Syracuse University researchers have developed a nanopore-based technology that could enable detection of proteins in complex biological samples like serum.
The company had £13.8 million ($18.4 million) in revenues and a net loss of £56.6 million in 2017.
The company will use the funding to build a manufacturing facility, expand commercialization efforts, and develop new products.
Clive Brown, the company's chief technology officer, provided an update on the firm's business and talked about new products and planned improvements.
The system uses synthetic probes that bind to molecules of interest and then pass through solid-state nanopores, enabling detection of the target molecules.
The nanopore ZMW can enable lower starting amounts of DNA for PacBio sequencing, and may eventually enable direct RNA sequencing.
The team showed in a study this week that they could detect BRAF mutations in thyroid cancer, and believe the method could also allow blood-based early cancer detection.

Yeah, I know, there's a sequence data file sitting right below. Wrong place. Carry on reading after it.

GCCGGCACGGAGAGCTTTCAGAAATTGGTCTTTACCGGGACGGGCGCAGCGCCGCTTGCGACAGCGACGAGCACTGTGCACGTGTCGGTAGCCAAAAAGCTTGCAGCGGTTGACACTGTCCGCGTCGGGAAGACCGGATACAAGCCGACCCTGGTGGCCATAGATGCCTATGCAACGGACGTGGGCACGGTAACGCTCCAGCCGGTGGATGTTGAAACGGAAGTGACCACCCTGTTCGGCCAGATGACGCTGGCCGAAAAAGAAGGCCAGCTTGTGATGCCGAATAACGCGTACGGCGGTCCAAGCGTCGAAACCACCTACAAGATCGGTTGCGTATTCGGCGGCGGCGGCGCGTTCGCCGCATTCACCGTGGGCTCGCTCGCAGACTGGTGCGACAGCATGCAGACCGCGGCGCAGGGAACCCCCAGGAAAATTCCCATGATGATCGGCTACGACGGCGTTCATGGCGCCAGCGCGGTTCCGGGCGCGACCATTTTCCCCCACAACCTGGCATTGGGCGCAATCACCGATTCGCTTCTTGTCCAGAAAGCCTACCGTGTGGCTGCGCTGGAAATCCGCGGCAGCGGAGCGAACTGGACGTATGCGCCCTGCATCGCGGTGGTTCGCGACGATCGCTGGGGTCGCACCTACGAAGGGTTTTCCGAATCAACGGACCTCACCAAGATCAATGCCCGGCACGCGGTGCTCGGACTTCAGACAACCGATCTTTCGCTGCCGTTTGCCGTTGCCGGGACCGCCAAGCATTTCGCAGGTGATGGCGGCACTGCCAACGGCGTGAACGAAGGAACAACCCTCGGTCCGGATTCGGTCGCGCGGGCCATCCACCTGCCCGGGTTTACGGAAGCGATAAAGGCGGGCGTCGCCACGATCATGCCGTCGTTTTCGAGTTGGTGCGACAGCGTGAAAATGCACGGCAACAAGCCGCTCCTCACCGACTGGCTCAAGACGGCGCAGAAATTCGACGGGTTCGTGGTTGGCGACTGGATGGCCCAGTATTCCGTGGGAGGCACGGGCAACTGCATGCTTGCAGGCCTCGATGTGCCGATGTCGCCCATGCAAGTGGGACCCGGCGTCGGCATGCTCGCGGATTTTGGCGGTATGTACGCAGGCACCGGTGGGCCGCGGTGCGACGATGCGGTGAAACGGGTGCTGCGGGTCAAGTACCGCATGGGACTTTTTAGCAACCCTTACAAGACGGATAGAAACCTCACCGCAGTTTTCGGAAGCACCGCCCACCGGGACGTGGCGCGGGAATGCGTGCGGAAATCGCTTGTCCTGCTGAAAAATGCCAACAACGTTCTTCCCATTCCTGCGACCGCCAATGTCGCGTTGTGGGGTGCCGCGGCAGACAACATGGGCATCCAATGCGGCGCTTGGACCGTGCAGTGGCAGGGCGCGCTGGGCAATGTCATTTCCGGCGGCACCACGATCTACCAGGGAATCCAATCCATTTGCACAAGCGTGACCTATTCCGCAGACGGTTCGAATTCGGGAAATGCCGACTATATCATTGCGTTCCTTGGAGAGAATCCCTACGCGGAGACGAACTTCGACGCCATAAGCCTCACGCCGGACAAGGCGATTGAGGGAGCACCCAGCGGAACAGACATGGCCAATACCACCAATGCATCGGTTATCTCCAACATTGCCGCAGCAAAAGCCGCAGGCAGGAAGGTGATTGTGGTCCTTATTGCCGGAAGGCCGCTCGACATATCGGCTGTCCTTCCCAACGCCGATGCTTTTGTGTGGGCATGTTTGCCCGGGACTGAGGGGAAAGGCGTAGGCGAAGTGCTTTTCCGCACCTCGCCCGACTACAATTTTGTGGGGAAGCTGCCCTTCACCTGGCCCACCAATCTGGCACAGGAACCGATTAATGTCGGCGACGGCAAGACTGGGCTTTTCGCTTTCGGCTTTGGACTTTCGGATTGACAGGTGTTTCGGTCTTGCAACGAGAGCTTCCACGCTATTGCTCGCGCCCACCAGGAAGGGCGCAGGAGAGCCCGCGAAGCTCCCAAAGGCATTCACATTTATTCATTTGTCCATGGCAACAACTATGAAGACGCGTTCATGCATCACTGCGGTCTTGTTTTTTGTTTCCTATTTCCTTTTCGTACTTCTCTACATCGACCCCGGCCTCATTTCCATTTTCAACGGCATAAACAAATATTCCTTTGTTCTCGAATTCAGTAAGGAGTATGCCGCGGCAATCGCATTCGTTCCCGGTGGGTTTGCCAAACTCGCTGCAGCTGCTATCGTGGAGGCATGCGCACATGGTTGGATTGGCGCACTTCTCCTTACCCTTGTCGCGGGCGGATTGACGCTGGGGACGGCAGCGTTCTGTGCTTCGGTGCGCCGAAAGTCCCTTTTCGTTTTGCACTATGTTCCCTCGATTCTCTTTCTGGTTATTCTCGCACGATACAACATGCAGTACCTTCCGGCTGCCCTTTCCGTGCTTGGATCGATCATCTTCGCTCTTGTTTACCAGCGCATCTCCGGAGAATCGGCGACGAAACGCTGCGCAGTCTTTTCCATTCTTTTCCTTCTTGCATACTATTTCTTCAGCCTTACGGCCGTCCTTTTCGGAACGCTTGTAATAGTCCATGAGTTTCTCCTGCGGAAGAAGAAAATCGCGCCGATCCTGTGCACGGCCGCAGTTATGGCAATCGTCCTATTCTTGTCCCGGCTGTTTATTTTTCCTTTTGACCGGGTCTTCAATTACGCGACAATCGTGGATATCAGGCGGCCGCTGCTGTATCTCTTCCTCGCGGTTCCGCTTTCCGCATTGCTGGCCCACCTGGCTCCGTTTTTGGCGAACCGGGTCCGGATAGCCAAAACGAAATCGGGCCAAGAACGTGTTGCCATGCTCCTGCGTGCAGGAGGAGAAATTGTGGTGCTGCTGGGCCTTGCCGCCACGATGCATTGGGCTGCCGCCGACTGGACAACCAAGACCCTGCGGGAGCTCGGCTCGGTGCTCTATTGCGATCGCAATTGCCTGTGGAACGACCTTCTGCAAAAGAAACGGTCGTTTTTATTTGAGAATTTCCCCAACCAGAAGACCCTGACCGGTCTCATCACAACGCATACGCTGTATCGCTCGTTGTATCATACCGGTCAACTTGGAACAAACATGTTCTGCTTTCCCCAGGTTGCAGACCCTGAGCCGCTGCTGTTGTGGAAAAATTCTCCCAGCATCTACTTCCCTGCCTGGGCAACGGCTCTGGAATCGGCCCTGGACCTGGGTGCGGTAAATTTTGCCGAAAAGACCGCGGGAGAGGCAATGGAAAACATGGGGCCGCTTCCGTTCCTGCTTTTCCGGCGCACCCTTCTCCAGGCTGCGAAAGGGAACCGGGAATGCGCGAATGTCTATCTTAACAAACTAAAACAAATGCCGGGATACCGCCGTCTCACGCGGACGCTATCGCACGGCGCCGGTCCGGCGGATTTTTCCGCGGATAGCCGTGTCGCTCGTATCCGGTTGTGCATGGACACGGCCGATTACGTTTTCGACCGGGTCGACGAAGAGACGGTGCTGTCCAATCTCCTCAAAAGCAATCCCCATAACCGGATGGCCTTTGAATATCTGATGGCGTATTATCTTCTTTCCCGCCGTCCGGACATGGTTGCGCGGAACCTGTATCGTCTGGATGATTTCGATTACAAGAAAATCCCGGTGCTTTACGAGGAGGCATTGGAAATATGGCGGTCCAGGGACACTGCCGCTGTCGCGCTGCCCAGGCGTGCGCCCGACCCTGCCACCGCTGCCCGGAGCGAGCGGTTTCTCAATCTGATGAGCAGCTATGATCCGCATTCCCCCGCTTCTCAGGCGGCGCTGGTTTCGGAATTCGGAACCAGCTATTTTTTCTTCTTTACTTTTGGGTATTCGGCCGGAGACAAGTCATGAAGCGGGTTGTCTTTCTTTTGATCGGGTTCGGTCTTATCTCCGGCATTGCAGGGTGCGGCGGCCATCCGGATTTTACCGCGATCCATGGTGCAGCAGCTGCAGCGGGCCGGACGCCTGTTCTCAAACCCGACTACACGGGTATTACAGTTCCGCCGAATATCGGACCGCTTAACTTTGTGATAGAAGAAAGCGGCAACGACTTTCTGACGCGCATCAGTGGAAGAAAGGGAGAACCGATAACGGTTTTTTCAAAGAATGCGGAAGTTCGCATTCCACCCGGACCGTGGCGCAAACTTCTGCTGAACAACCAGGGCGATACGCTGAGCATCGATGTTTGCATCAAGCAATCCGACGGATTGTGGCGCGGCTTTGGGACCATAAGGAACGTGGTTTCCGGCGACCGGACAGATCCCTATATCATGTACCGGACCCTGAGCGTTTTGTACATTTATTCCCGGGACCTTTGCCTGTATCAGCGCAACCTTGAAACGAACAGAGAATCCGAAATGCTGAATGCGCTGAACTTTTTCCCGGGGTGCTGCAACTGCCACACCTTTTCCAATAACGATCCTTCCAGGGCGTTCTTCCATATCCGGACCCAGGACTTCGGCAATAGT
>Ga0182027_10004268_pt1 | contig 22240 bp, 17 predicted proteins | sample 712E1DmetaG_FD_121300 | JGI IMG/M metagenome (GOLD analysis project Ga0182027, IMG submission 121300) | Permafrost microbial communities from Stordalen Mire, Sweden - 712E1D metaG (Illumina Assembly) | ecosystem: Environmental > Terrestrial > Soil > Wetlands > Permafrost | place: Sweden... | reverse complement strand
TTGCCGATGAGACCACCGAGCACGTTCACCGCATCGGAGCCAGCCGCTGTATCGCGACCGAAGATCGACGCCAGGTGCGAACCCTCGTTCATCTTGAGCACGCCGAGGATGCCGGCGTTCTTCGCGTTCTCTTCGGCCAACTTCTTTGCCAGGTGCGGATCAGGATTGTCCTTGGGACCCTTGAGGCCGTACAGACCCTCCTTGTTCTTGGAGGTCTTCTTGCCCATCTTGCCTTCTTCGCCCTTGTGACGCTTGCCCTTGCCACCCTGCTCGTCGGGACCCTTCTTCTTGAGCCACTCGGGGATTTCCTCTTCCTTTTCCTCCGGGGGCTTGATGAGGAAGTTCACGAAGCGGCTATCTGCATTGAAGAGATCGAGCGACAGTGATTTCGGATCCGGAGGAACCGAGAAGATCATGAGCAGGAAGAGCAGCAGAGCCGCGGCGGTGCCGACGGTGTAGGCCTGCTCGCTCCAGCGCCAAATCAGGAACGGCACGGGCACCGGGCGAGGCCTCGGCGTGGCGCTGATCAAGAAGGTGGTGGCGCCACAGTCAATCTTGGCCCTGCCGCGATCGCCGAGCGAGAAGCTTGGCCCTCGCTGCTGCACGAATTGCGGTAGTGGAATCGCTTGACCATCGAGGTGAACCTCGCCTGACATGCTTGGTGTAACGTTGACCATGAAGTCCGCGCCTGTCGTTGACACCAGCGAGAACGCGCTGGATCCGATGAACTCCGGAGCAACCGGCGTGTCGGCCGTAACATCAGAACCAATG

The company is working on both strand- and exonuclease-based nanopore sequencing as well as developing nanopore sensor technology.
The firm will scale up manufacturing of its nanopore sensor, expand its executive team, and push development of its sequencing and genome mapping applications.
UCSF will analyze Two Pore Guys' handheld nanopore device for its ability to detect a KRAS mutation from patient blood and urine samples.
Researchers are refining a tool to predict a woman's risk of developing breast cancer, according to the Guardian.
According to Stat News, the partial government shutdown in the US could soon affect the ability of the Food and Drug Administration to review new drugs.
In PNAS this week: gypsy moth genome sequenced, phylogenomic analysis of Polyneopterans, and more.
CNN reports that people's genes tend to have a greater influence on their risk of developing disease than their environment, but it varies by phenotype.